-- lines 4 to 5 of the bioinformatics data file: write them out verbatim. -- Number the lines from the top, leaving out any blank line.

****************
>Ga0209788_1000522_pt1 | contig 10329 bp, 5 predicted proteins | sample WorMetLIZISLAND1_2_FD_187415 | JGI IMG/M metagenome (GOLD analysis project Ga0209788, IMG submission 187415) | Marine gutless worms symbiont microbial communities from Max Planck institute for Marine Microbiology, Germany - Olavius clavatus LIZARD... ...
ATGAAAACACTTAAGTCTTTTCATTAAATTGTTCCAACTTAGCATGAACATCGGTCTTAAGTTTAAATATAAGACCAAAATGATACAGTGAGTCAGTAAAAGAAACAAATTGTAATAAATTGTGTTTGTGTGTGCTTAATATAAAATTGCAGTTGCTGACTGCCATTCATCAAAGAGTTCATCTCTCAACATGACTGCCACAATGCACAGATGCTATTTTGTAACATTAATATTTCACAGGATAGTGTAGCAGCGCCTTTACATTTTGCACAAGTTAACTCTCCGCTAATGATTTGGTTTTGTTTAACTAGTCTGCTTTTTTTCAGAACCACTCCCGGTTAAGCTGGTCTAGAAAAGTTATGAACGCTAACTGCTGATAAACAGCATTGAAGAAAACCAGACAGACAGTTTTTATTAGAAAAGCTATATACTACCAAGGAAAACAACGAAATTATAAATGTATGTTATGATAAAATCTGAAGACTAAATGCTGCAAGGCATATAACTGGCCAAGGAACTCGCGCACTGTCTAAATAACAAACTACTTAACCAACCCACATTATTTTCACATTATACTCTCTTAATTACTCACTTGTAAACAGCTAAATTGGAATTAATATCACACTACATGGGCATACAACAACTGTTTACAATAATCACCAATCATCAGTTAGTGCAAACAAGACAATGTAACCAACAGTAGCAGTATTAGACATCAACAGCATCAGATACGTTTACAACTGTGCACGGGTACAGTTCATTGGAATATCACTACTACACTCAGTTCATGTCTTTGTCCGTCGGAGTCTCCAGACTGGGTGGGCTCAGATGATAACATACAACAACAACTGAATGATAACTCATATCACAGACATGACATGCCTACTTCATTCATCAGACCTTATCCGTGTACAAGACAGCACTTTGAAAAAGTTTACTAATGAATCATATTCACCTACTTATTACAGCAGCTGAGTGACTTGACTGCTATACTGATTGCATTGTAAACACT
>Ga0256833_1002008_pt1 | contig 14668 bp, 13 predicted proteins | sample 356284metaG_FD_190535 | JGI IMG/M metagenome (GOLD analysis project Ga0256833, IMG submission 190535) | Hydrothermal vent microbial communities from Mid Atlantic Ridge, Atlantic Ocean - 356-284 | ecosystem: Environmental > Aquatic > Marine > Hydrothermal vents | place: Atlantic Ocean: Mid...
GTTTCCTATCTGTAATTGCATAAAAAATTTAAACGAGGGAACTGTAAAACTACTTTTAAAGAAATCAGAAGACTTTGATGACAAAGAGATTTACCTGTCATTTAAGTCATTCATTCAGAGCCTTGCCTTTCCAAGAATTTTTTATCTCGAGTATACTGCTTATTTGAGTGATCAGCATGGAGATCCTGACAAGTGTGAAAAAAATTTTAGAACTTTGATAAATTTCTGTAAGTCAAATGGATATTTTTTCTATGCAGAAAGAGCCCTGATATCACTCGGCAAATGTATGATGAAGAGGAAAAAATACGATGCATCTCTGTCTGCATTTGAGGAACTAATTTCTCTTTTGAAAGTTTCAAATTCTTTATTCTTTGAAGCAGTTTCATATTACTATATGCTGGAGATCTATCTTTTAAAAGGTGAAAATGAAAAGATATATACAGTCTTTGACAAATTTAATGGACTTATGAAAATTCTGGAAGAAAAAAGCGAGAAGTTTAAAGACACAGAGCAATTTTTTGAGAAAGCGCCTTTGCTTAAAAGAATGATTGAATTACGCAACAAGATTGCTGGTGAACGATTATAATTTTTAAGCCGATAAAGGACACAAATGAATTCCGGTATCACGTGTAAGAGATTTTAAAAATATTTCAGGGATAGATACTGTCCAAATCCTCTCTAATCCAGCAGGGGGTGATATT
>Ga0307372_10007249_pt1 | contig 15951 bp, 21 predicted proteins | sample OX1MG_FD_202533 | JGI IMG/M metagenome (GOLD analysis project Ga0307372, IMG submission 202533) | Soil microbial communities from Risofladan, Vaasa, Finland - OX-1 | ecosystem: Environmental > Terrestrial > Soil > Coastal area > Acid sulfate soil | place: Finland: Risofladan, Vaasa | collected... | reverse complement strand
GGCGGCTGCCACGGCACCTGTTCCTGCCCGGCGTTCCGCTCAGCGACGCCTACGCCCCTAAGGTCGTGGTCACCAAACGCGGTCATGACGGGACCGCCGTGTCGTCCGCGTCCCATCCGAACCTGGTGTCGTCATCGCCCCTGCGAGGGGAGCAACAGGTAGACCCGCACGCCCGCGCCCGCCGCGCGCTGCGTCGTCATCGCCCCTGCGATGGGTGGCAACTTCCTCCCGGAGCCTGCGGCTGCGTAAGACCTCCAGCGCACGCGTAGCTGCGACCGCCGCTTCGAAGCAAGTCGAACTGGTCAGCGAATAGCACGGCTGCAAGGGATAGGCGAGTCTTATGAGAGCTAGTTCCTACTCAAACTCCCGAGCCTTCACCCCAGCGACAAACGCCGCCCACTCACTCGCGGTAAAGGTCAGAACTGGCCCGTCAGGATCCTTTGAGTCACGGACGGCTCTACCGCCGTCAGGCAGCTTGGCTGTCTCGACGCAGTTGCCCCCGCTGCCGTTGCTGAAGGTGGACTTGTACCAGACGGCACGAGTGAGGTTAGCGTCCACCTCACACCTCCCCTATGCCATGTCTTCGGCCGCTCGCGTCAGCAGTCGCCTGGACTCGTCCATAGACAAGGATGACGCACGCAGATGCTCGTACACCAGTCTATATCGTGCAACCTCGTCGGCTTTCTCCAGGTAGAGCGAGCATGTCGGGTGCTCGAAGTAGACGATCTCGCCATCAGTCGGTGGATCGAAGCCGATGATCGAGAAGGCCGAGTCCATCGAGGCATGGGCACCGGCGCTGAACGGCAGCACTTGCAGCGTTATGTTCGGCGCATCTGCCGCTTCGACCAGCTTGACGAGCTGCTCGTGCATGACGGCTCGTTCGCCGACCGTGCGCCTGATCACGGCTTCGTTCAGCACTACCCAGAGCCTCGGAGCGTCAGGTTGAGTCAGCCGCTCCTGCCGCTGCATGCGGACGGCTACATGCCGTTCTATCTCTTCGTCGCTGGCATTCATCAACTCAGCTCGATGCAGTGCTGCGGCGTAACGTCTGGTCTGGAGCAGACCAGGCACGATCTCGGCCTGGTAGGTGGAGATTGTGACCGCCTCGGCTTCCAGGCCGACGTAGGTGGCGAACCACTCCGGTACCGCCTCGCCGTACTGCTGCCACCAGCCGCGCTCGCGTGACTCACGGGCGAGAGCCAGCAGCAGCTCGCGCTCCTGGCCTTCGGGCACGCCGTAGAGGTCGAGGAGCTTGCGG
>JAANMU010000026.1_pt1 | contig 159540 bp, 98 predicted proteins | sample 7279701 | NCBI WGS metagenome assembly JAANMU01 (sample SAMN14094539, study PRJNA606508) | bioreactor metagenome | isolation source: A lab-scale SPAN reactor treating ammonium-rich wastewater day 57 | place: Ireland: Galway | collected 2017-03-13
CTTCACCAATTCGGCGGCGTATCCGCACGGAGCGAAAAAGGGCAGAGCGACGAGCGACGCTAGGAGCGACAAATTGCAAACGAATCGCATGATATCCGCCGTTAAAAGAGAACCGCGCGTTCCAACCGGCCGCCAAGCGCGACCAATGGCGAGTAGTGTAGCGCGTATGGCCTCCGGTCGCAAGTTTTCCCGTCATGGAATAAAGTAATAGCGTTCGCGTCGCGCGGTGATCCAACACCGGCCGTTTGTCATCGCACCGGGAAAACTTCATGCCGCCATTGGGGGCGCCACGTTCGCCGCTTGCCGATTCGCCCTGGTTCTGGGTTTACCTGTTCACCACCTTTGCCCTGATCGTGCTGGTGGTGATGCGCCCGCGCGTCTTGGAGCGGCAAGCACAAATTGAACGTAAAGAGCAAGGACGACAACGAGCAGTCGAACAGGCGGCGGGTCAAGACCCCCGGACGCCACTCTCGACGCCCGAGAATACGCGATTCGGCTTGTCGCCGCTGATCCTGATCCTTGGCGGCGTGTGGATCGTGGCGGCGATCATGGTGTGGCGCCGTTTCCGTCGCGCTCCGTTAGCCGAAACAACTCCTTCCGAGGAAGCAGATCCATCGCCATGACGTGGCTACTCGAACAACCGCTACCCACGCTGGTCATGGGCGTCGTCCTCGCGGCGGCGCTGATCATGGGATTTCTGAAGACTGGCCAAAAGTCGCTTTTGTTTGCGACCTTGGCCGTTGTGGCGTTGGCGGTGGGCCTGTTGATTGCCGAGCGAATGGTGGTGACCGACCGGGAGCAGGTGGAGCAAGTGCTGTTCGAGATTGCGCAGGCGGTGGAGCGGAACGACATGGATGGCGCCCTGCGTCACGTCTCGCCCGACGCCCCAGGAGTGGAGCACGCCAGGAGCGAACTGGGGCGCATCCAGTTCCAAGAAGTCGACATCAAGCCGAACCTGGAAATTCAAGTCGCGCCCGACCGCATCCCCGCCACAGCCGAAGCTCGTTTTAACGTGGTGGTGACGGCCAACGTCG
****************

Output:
GTTTCCTATCTGTAATTGCATAAAAAATTTAAACGAGGGAACTGTAAAACTACTTTTAAAGAAATCAGAAGACTTTGATGACAAAGAGATTTACCTGTCATTTAAGTCATTCATTCAGAGCCTTGCCTTTCCAAGAATTTTTTATCTCGAGTATACTGCTTATTTGAGTGATCAGCATGGAGATCCTGACAAGTGTGAAAAAAATTTTAGAACTTTGATAAATTTCTGTAAGTCAAATGGATATTTTTTCTATGCAGAAAGAGCCCTGATATCACTCGGCAAATGTATGATGAAGAGGAAAAAATACGATGCATCTCTGTCTGCATTTGAGGAACTAATTTCTCTTTTGAAAGTTTCAAATTCTTTATTCTTTGAAGCAGTTTCATATTACTATATGCTGGAGATCTATCTTTTAAAAGGTGAAAATGAAAAGATATATACAGTCTTTGACAAATTTAATGGACTTATGAAAATTCTGGAAGAAAAAAGCGAGAAGTTTAAAGACACAGAGCAATTTTTTGAGAAAGCGCCTTTGCTTAAAAGAATGATTGAATTACGCAACAAGATTGCTGGTGAACGATTATAATTTTTAAGCCGATAAAGGACACAAATGAATTCCGGTATCACGTGTAAGAGATTTTAAAAATATTTCAGGGATAGATACTGTCCAAATCCTCTCTAATCCAGCAGGGGGTGATATT
>Ga0307372_10007249_pt1 | contig 15951 bp, 21 predicted proteins | sample OX1MG_FD_202533 | JGI IMG/M metagenome (GOLD analysis project Ga0307372, IMG submission 202533) | Soil microbial communities from Risofladan, Vaasa, Finland - OX-1 | ecosystem: Environmental > Terrestrial > Soil > Coastal area > Acid sulfate soil | place: Finland: Risofladan, Vaasa | collected... | reverse complement strand